“Since the modernist-fundamentalist debates of the early 20th century, social justice has been championed as the cause of the theologically liberal and gospel proclamation as the cause of the theologically conservative.”
Here’s the thing…I don’t think we need to get down in the depths of political side taking. What I think we are called to do is to live out the words of Jesus. I know, or at least I assume, that we all want for, like the prophet Amos says, justice to roll down like an ever-flowing stream. The thing I think we disagree on is the irrigation system. The way we create a just world, the way we set up systems to be good stewards of the resources that God gave us and at the same time honor the commandments to love the lord God with all our heart, soul, mind, and strength; and love our neighbors as ourselves. That means practicing what you preach, that means doing unto others what we would have them do unto us. That means doing what we can, when we can and not turning our backs on the least of these.
When we start to think about the least of these though, we often can get overwhelmed and don’t do anything. We see the divorce rate, the number of unemployed, the number of people in prison, the number of kids on free and reduced lunches, we see the violence and those caught in the crossfire of parents, drugs, and war. It’s just too much. It’s so much that we get paralyzed and turn a blind eye to any of it because we can’t stop it, we can’t change it, we can’t do anything. So we focus on ourselves.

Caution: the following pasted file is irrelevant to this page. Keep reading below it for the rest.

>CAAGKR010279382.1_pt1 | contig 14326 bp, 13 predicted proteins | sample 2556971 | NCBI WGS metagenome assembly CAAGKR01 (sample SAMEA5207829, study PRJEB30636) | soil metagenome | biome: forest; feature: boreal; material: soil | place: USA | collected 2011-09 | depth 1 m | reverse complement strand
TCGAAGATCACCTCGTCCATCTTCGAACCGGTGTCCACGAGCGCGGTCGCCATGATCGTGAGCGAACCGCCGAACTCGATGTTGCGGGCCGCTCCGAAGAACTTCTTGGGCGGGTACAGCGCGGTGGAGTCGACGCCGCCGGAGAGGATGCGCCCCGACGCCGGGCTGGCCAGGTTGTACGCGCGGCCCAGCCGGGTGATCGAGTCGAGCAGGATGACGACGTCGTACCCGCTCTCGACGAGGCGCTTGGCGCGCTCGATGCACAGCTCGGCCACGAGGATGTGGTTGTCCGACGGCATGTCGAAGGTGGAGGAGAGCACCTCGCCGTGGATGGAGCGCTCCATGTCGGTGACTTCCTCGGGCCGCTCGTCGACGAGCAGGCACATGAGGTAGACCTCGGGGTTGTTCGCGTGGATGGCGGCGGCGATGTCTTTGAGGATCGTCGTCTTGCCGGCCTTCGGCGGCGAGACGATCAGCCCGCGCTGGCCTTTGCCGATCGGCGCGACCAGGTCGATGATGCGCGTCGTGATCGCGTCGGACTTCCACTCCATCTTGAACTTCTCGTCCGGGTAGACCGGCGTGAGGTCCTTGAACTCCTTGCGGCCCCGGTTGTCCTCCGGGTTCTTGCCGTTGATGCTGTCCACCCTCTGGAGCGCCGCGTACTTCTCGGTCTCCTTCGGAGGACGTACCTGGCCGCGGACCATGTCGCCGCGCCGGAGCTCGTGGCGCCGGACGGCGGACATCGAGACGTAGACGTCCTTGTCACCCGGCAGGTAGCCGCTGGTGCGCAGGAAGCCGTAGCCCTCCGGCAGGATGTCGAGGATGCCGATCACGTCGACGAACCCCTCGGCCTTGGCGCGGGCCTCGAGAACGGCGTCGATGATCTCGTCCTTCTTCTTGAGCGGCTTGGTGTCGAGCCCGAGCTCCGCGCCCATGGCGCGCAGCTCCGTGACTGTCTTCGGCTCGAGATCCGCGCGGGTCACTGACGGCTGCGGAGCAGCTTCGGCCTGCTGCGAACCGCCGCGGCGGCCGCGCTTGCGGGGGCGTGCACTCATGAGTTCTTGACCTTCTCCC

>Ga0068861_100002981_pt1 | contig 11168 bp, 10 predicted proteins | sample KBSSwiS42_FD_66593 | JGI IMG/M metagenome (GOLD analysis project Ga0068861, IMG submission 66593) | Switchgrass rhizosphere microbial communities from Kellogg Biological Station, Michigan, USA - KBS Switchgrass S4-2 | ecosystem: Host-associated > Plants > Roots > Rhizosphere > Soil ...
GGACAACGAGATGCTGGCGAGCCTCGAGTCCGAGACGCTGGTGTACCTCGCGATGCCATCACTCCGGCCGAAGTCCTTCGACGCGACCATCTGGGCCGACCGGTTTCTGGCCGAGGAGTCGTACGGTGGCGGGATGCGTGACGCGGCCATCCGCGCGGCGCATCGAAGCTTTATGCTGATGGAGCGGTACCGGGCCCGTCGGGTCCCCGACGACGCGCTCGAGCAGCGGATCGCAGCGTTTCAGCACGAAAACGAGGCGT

When I start to feel helpless like that, I think about the first time I walked into Lied Lodge when I came last November for my interview. One of the first things I saw was a quote that I’ve shared with you before by Margaret Meade. “Never doubt that a small group of thoughtful, committed citizens can change the world. Indeed, it is the only thing that ever has.”
This quote was shared this week by one of my friends as well which I don’t think was a coincidence. This quote always gives me hope that while I am here I can always live into the life Christ called me to doing what I can when I can. During our discussion at the Men’s Prayer Breakfast this Thursday morning I was reminded of a story that you may have heard.
A young girl was walking along a beach upon which thousands of starfish had been washed up during a terrible storm. When she came to each starfish, she would pick it up, and throw it back into the ocean. People watched her with amusement.
She had been doing this for some time when a man approached her and said, “Little girl, why are you doing this? Look at this beach! You can’t save all these starfish. You can’t begin to make a difference!”
The girl seemed crushed, suddenly deflated. But after a few moments, she bent down, picked up another starfish, and hurled it as far as she could into the ocean. Then she looked up at the man and replied,
“Well, I made a difference to that one!”
The old man looked at the girl inquisitively and thought about what she had done and said. Inspired, he joined the little girl in throwing starfish back into the sea. Soon others joined, and all the starfish were saved.
There are a lot of starfish out there. There’s a lot to do and we can only do what we can do. There are opportunities around us; there are starfish at our feet. Whether that is breakfast for middle school students once a week, whether that’s a greenhouse on our lawn, a weekly meal for those who are hungry or in need of some companionship, a visitation ministry for people who can’t come to us, a day care and preschool, it could be the next Presbyterian People Mover or the next Respite Care Program or the next Best Flood Friends.
The truth is whether we do it all or not, whether we save all the starfish or none, it won’t save us but it will help us to live out our life of faith, help us promote social righteousness, help us see the very face of God in those whom we serve and each other.
I guess today, we are left with just one question. What starfish are you picking up first?